Courtesy of The Land
Galong graziers Hugh and Fran Flanery are primed to continue producing the highest quality first-cross Poll Dorset lambs they can.
After coming through several years of prolonged drought conditions, the pair was able to maintain their Merino-ewe breeding base.
And - with this year's excellent seasonal conditions panning-out - are now pushing ahead with their sheep and cropping enterprise.
Typically, the Flanery's run a 2200-head Merino ewe flock, of which about 90 per cent are joined to Poll Dorset sires for prime lamb production and the remainder to Merinos for breeding replacements.
They have been using rams from Springwaters Poll Dorsets, based at Boorowa, for many years.
The target is to focus on growing optimum saleable lambs - aiming for a moderate size carcase, average fat coverage and sound eye-muscle depth.
With a good year impending in 2020, a quick finish will be attainable.
Mrs Flanery said consuming their own lamb produce ensured that they were well aware of the eating quality of the meat that drives them to strive for the best end-product.
She said their passion for cropping and pasture improvements has helped their business get the sheep flock through the past three tough years.
The Flanery's join their ewes in March for a spring lambing and long-term scanning results show the flock's average pregnancy rate is about 110-120 per cent.
Multiple-bearing ewes are separated out and given preferential feeding to boost their lamb survival rates and recovery before the next joining.
Although, this year, Mr Flanery said all ewes had experienced a 'buffet' of feed, given the top seasonal conditions.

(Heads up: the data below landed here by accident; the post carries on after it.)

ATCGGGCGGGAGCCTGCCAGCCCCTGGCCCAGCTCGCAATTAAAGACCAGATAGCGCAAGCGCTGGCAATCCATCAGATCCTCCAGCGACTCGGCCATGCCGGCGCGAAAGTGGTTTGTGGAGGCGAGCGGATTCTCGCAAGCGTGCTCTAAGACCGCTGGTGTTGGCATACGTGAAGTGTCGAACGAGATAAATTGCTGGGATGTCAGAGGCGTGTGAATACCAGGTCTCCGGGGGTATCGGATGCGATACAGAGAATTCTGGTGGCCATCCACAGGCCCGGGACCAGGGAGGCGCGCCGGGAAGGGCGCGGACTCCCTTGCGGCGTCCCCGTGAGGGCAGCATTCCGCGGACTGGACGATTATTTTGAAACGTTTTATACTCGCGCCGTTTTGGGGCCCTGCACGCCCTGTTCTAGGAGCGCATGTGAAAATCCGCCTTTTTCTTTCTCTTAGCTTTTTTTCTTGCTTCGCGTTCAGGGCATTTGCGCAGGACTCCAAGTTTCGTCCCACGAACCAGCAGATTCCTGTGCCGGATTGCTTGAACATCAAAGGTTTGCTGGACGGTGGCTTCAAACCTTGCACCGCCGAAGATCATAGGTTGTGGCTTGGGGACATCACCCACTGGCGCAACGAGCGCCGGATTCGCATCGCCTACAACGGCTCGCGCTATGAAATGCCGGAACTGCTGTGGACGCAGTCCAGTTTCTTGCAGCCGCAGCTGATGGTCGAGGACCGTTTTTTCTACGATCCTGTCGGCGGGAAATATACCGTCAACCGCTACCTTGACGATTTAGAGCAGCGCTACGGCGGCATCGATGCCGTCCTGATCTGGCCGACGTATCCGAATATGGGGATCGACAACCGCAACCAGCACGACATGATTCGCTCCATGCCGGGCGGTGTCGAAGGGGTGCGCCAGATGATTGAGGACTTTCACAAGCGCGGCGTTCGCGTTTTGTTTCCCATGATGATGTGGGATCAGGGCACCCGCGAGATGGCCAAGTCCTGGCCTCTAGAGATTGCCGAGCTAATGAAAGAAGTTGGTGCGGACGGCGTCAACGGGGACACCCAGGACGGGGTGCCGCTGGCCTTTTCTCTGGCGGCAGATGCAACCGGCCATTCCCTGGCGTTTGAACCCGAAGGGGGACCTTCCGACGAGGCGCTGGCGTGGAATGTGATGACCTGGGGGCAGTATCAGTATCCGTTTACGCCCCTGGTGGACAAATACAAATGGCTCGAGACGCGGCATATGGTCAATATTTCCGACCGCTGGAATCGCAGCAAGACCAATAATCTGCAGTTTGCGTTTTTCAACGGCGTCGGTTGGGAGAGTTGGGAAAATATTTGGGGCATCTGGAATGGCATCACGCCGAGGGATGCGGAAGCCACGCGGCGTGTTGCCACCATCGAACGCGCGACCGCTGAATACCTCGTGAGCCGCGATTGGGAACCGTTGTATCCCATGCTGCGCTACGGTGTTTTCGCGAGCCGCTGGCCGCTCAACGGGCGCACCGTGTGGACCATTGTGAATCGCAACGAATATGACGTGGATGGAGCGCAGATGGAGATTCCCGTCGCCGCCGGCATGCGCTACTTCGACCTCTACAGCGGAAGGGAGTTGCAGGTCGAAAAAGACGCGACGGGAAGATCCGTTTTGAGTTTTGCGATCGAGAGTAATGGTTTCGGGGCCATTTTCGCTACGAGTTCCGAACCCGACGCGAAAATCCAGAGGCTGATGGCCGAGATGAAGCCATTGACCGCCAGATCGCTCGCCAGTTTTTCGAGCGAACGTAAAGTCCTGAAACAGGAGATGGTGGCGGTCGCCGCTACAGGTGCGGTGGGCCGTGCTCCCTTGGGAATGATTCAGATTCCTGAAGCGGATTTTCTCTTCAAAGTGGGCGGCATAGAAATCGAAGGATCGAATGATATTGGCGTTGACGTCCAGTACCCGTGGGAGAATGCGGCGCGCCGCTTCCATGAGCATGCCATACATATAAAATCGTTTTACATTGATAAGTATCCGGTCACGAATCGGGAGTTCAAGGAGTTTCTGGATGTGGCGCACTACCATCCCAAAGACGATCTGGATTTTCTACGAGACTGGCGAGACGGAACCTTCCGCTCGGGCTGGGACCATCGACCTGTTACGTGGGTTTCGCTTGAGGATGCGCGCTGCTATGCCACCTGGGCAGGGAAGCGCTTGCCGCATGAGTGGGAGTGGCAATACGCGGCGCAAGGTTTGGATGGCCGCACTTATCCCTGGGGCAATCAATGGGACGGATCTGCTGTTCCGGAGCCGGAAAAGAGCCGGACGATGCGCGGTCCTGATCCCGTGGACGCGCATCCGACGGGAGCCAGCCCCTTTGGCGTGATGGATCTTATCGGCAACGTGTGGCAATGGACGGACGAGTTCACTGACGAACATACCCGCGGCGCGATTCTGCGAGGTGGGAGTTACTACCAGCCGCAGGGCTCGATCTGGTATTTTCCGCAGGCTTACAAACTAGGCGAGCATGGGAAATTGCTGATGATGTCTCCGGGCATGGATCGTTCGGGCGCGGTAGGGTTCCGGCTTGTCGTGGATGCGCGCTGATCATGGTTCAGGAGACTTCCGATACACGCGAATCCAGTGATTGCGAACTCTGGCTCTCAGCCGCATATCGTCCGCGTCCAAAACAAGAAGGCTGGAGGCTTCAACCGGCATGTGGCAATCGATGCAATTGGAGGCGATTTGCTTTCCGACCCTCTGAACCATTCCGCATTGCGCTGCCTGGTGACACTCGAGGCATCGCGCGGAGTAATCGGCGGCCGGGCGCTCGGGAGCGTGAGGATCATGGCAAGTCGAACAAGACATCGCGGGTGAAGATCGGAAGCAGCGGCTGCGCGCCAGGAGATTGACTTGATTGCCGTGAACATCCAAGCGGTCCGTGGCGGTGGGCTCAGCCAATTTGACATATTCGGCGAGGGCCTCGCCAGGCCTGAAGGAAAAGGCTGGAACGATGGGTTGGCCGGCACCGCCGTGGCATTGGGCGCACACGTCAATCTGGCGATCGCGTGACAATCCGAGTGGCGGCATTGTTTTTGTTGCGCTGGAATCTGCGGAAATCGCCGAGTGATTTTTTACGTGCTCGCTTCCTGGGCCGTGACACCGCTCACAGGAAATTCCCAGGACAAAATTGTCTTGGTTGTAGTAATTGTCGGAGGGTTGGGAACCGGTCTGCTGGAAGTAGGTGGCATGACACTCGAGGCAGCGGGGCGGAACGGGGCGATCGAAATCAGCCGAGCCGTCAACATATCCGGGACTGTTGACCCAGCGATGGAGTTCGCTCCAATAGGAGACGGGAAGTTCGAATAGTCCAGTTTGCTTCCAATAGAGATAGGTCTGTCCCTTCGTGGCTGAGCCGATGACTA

He said first-cross lambs were sold from mid-December through to March-April of the following year - depending on markets - at liveweights of 45-48 kilograms for domestic sale and above 54kg for exports.
Typically, the aim was for lambs to be gaining 250 grams of weight per head per day, depending on the type of feed they were being grazed on and the season.
"This year the lambs will finish really well, so we will target markets seeking heavier lambs," Mr Flanery said.
"But, during the spring and summer we make sure we are in regular contact with our agent - David Corcoran - to find the best selling options for our stock."
Wool produced by the Flanery's Merino ewes has an average fibre diameter of 18-19-micron and average cuts are about three to five kilograms per head (depending on the season).
When selecting Poll Dorset sires for their breeding stock, the Flanerys target the Lambplan Australian Sheep Breeding Values (ASBVs) for eye muscle depth, moderate fat content, multiple births and medium weights/size.
"At the end of the day, we want to be producing a top quality eating product from a well-framed ewe that can birth easily and provide us with fast growing, quality lambs," Mrs Flanery said.
"We are seeing consistent genetic results in our prime lambs - which we acknowledge is the work (and therefore gains) made by our stud supplier - and we are getting good returns each year.
"We know our lambs finish really well and we strive to supply consistent quality lines."
In coming years, the Flanerys plan to continuing building-up their sheep enterprise.
A range of tactics to lift lamb survival are being implemented, including planting more trees in shelter belts along with making pasture improvements to help boost soil nutrition and help to drought-proof the property.
The couple make sure to stay abreast of research and development in sheep and cropping production systems to ensure their business continues to grow and risks are addressed.